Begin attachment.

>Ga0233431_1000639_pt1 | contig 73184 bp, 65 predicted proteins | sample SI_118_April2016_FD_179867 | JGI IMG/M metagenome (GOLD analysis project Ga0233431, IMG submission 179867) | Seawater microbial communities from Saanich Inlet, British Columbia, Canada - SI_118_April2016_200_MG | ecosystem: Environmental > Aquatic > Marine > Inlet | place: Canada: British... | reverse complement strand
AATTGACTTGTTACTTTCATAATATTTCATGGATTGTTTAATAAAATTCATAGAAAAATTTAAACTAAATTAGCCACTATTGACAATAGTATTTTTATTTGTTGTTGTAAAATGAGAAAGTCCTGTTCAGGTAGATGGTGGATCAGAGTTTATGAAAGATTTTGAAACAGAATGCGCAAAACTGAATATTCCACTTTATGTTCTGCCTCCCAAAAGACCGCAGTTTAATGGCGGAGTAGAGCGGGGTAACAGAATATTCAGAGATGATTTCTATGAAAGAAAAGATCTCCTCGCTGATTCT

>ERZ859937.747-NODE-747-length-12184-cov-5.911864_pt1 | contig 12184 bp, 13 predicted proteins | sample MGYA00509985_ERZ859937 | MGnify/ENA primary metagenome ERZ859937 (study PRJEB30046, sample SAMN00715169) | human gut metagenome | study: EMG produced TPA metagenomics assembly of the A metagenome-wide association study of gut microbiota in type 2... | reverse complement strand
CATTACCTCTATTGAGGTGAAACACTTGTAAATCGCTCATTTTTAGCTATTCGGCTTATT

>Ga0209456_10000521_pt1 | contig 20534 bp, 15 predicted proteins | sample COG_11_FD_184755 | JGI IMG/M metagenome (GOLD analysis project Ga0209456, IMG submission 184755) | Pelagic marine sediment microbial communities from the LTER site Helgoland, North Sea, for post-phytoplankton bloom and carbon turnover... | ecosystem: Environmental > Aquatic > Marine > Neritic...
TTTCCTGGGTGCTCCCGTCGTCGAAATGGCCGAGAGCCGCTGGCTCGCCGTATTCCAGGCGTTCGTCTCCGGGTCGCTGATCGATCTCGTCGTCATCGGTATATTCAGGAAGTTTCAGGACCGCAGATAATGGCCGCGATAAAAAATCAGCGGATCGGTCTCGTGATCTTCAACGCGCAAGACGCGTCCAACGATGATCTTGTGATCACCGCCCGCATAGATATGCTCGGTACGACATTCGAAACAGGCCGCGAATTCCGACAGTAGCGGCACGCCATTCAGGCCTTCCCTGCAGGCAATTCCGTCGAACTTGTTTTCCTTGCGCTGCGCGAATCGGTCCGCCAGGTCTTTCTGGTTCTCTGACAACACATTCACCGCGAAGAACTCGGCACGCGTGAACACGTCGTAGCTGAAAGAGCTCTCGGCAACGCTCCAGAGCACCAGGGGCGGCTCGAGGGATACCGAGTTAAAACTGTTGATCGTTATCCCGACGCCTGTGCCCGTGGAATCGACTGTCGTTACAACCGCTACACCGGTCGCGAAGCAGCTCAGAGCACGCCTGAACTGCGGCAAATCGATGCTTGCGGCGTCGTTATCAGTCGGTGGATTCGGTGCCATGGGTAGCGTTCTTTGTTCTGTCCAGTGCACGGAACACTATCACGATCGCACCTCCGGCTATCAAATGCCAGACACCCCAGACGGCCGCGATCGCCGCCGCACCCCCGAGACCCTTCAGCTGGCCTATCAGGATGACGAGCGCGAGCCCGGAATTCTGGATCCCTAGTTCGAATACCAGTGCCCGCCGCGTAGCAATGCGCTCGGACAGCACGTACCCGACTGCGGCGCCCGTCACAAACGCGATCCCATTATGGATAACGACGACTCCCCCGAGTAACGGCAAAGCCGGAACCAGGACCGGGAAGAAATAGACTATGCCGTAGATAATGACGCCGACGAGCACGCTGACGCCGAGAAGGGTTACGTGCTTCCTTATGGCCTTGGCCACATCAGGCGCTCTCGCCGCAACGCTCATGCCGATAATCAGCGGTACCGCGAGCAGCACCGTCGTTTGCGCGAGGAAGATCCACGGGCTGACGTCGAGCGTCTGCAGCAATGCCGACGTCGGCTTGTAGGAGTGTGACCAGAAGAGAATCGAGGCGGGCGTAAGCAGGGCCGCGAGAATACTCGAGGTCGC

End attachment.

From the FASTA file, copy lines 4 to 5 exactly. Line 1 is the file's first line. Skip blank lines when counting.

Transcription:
CATTACCTCTATTGAGGTGAAACACTTGTAAATCGCTCATTTTTAGCTATTCGGCTTATT

>Ga0209456_10000521_pt1 | contig 20534 bp, 15 predicted proteins | sample COG_11_FD_184755 | JGI IMG/M metagenome (GOLD analysis project Ga0209456, IMG submission 184755) | Pelagic marine sediment microbial communities from the LTER site Helgoland, North Sea, for post-phytoplankton bloom and carbon turnover... | ecosystem: Environmental > Aquatic > Marine > Neritic...